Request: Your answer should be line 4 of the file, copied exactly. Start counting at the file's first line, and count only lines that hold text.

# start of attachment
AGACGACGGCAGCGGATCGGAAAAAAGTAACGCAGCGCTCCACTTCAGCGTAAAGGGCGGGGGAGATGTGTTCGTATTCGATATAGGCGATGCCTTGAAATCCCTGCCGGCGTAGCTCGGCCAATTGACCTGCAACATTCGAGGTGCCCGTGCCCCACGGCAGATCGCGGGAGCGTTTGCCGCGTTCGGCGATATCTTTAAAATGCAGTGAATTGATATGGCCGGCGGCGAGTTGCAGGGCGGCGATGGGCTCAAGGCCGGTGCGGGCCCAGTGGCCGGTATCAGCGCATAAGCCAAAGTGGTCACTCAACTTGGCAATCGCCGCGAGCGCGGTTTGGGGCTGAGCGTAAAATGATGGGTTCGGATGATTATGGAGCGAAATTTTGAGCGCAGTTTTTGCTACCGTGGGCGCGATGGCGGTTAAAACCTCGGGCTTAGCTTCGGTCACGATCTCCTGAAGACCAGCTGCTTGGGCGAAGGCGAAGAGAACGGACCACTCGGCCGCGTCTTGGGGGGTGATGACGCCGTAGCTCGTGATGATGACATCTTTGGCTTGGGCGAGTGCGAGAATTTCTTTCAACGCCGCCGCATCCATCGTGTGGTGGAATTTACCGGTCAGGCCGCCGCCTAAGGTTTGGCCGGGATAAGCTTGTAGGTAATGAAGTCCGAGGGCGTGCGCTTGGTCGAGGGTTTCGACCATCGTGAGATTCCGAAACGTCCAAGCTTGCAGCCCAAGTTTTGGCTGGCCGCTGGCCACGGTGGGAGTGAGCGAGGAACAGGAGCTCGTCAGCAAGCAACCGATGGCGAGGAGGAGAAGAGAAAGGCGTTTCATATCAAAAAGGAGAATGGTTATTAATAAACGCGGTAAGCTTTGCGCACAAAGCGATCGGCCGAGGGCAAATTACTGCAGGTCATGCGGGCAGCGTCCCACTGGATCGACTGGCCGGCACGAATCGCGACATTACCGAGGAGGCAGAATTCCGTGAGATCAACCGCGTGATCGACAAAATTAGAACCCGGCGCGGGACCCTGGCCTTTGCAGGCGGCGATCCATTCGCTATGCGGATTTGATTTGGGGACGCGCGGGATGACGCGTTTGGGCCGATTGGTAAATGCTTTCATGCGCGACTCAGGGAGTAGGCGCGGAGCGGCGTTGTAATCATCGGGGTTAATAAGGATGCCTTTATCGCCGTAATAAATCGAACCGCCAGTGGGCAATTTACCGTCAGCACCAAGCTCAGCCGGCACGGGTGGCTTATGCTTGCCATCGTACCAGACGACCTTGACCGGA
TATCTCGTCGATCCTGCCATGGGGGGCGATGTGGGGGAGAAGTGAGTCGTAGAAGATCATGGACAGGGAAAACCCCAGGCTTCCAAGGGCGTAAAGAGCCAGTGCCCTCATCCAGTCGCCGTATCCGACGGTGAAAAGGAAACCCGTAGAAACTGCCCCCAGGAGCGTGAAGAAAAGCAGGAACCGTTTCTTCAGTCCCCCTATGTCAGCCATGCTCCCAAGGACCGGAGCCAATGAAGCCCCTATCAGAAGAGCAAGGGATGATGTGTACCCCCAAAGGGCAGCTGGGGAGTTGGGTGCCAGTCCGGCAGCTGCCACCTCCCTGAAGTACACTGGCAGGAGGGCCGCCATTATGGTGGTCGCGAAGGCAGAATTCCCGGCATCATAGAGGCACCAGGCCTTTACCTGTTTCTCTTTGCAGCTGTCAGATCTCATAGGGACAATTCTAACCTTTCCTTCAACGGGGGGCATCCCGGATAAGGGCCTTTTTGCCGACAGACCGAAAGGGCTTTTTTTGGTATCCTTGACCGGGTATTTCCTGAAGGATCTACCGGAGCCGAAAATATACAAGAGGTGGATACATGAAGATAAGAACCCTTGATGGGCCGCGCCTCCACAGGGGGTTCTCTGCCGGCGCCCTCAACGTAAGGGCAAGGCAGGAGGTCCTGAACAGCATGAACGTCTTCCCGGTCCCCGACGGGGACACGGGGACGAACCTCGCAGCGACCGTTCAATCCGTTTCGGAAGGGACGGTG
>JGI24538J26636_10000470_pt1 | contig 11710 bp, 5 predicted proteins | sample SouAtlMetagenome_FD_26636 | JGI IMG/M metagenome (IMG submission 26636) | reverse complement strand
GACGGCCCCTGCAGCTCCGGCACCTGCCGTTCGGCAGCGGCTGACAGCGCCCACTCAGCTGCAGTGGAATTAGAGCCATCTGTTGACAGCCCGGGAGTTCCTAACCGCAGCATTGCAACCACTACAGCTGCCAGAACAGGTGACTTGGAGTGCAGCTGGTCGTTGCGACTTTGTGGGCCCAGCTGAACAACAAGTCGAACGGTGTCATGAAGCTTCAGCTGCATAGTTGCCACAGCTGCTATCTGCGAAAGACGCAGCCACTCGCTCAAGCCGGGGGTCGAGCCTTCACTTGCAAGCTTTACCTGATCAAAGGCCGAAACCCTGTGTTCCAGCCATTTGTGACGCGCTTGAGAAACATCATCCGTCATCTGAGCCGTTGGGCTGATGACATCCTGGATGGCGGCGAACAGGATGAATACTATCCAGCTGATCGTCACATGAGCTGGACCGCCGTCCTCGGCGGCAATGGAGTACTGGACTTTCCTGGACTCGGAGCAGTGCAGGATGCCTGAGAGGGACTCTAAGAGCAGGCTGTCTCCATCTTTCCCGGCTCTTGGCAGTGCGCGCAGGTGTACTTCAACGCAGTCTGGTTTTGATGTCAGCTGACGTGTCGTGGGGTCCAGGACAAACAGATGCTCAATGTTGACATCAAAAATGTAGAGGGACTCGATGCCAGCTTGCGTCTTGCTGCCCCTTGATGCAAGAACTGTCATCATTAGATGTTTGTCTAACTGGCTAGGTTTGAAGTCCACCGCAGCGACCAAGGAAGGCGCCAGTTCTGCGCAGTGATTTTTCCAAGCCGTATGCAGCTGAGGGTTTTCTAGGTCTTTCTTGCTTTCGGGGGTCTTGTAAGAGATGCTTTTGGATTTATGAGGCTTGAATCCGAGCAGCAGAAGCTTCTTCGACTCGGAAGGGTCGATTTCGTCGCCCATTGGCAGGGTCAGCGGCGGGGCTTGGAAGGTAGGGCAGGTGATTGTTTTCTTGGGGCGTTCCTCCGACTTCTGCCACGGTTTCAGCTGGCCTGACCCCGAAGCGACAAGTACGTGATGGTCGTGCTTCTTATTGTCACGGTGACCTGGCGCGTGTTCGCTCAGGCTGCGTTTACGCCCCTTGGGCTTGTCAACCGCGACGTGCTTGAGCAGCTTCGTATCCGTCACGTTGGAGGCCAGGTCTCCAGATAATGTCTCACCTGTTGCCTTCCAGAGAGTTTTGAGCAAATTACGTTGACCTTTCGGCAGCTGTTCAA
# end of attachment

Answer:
GACGGCCCCTGCAGCTCCGGCACCTGCCGTTCGGCAGCGGCTGACAGCGCCCACTCAGCTGCAGTGGAATTAGAGCCATCTGTTGACAGCCCGGGAGTTCCTAACCGCAGCATTGCAACCACTACAGCTGCCAGAACAGGTGACTTGGAGTGCAGCTGGTCGTTGCGACTTTGTGGGCCCAGCTGAACAACAAGTCGAACGGTGTCATGAAGCTTCAGCTGCATAGTTGCCACAGCTGCTATCTGCGAAAGACGCAGCCACTCGCTCAAGCCGGGGGTCGAGCCTTCACTTGCAAGCTTTACCTGATCAAAGGCCGAAACCCTGTGTTCCAGCCATTTGTGACGCGCTTGAGAAACATCATCCGTCATCTGAGCCGTTGGGCTGATGACATCCTGGATGGCGGCGAACAGGATGAATACTATCCAGCTGATCGTCACATGAGCTGGACCGCCGTCCTCGGCGGCAATGGAGTACTGGACTTTCCTGGACTCGGAGCAGTGCAGGATGCCTGAGAGGGACTCTAAGAGCAGGCTGTCTCCATCTTTCCCGGCTCTTGGCAGTGCGCGCAGGTGTACTTCAACGCAGTCTGGTTTTGATGTCAGCTGACGTGTCGTGGGGTCCAGGACAAACAGATGCTCAATGTTGACATCAAAAATGTAGAGGGACTCGATGCCAGCTTGCGTCTTGCTGCCCCTTGATGCAAGAACTGTCATCATTAGATGTTTGTCTAACTGGCTAGGTTTGAAGTCCACCGCAGCGACCAAGGAAGGCGCCAGTTCTGCGCAGTGATTTTTCCAAGCCGTATGCAGCTGAGGGTTTTCTAGGTCTTTCTTGCTTTCGGGGGTCTTGTAAGAGATGCTTTTGGATTTATGAGGCTTGAATCCGAGCAGCAGAAGCTTCTTCGACTCGGAAGGGTCGATTTCGTCGCCCATTGGCAGGGTCAGCGGCGGGGCTTGGAAGGTAGGGCAGGTGATTGTTTTCTTGGGGCGTTCCTCCGACTTCTGCCACGGTTTCAGCTGGCCTGACCCCGAAGCGACAAGTACGTGATGGTCGTGCTTCTTATTGTCACGGTGACCTGGCGCGTGTTCGCTCAGGCTGCGTTTACGCCCCTTGGGCTTGTCAACCGCGACGTGCTTGAGCAGCTTCGTATCCGTCACGTTGGAGGCCAGGTCTCCAGATAATGTCTCACCTGTTGCCTTCCAGAGAGTTTTGAGCAAATTACGTTGACCTTTCGGCAGCTGTTCAA